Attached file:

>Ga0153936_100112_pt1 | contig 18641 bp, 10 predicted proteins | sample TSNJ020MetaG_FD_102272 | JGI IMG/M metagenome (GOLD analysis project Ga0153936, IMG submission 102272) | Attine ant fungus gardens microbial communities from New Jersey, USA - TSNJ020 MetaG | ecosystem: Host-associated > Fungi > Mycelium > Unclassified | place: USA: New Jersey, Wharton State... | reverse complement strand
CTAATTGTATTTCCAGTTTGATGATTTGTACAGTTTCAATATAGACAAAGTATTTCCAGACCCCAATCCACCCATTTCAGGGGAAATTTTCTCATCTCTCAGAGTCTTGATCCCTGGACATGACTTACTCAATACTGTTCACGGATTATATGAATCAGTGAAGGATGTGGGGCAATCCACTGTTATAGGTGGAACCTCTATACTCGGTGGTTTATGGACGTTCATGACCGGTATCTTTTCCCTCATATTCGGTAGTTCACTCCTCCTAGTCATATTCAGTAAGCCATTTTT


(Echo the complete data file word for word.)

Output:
>Ga0153936_100112_pt1 | contig 18641 bp, 10 predicted proteins | sample TSNJ020MetaG_FD_102272 | JGI IMG/M metagenome (GOLD analysis project Ga0153936, IMG submission 102272) | Attine ant fungus gardens microbial communities from New Jersey, USA - TSNJ020 MetaG | ecosystem: Host-associated > Fungi > Mycelium > Unclassified | place: USA: New Jersey, Wharton State... | reverse complement strand
CTAATTGTATTTCCAGTTTGATGATTTGTACAGTTTCAATATAGACAAAGTATTTCCAGACCCCAATCCACCCATTTCAGGGGAAATTTTCTCATCTCTCAGAGTCTTGATCCCTGGACATGACTTACTCAATACTGTTCACGGATTATATGAATCAGTGAAGGATGTGGGGCAATCCACTGTTATAGGTGGAACCTCTATACTCGGTGGTTTATGGACGTTCATGACCGGTATCTTTTCCCTCATATTCGGTAGTTCACTCCTCCTAGTCATATTCAGTAAGCCATTTTT